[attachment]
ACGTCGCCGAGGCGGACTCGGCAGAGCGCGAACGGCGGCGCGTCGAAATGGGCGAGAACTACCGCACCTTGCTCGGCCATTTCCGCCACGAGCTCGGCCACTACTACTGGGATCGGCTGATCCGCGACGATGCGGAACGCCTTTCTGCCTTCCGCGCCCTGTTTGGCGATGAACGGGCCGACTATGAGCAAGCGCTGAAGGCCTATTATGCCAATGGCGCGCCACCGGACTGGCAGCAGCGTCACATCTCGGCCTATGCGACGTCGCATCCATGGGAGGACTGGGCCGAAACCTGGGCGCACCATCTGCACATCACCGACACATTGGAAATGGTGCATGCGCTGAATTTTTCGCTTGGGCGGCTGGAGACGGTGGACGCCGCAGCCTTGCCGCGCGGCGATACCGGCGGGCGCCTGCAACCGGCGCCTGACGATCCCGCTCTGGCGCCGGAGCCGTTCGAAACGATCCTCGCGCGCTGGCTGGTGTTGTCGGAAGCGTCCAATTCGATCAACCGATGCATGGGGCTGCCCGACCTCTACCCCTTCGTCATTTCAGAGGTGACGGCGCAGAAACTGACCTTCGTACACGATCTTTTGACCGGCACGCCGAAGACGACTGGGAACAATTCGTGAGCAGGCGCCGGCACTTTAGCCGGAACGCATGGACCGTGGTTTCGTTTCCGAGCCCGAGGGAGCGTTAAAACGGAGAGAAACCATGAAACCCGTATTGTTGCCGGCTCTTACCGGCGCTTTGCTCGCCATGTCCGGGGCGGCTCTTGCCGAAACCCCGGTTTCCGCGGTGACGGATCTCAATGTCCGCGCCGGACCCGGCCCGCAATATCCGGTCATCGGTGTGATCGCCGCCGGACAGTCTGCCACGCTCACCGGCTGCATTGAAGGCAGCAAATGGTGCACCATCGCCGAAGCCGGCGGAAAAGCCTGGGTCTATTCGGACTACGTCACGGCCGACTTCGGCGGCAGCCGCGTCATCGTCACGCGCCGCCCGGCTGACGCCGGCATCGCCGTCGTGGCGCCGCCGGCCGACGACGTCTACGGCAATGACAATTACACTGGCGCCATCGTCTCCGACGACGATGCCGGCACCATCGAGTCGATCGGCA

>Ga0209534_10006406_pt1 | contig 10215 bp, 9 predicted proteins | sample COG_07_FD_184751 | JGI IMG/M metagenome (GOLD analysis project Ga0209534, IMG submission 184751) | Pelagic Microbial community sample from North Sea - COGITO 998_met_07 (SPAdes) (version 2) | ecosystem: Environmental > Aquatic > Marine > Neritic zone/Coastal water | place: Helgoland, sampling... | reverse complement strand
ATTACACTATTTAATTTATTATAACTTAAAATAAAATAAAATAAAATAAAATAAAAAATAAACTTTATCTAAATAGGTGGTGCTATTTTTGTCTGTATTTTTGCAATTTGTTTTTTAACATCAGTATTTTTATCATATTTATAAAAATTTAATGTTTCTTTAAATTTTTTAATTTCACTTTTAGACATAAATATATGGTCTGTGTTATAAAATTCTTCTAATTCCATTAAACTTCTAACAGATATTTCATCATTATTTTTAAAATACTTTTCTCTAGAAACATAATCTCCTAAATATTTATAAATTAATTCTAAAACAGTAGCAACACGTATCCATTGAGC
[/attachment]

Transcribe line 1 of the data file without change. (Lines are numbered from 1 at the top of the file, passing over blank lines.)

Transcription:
ACGTCGCCGAGGCGGACTCGGCAGAGCGCGAACGGCGGCGCGTCGAAATGGGCGAGAACTACCGCACCTTGCTCGGCCATTTCCGCCACGAGCTCGGCCACTACTACTGGGATCGGCTGATCCGCGACGATGCGGAACGCCTTTCTGCCTTCCGCGCCCTGTTTGGCGATGAACGGGCCGACTATGAGCAAGCGCTGAAGGCCTATTATGCCAATGGCGCGCCACCGGACTGGCAGCAGCGTCACATCTCGGCCTATGCGACGTCGCATCCATGGGAGGACTGGGCCGAAACCTGGGCGCACCATCTGCACATCACCGACACATTGGAAATGGTGCATGCGCTGAATTTTTCGCTTGGGCGGCTGGAGACGGTGGACGCCGCAGCCTTGCCGCGCGGCGATACCGGCGGGCGCCTGCAACCGGCGCCTGACGATCCCGCTCTGGCGCCGGAGCCGTTCGAAACGATCCTCGCGCGCTGGCTGGTGTTGTCGGAAGCGTCCAATTCGATCAACCGATGCATGGGGCTGCCCGACCTCTACCCCTTCGTCATTTCAGAGGTGACGGCGCAGAAACTGACCTTCGTACACGATCTTTTGACCGGCACGCCGAAGACGACTGGGAACAATTCGTGAGCAGGCGCCGGCACTTTAGCCGGAACGCATGGACCGTGGTTTCGTTTCCGAGCCCGAGGGAGCGTTAAAACGGAGAGAAACCATGAAACCCGTATTGTTGCCGGCTCTTACCGGCGCTTTGCTCGCCATGTCCGGGGCGGCTCTTGCCGAAACCCCGGTTTCCGCGGTGACGGATCTCAATGTCCGCGCCGGACCCGGCCCGCAATATCCGGTCATCGGTGTGATCGCCGCCGGACAGTCTGCCACGCTCACCGGCTGCATTGAAGGCAGCAAATGGTGCACCATCGCCGAAGCCGGCGGAAAAGCCTGGGTCTATTCGGACTACGTCACGGCCGACTTCGGCGGCAGCCGCGTCATCGTCACGCGCCGCCCGGCTGACGCCGGCATCGCCGTCGTGGCGCCGCCGGCCGACGACGTCTACGGCAATGACAATTACACTGGCGCCATCGTCTCCGACGACGATGCCGGCACCATCGAGTCGATCGGCA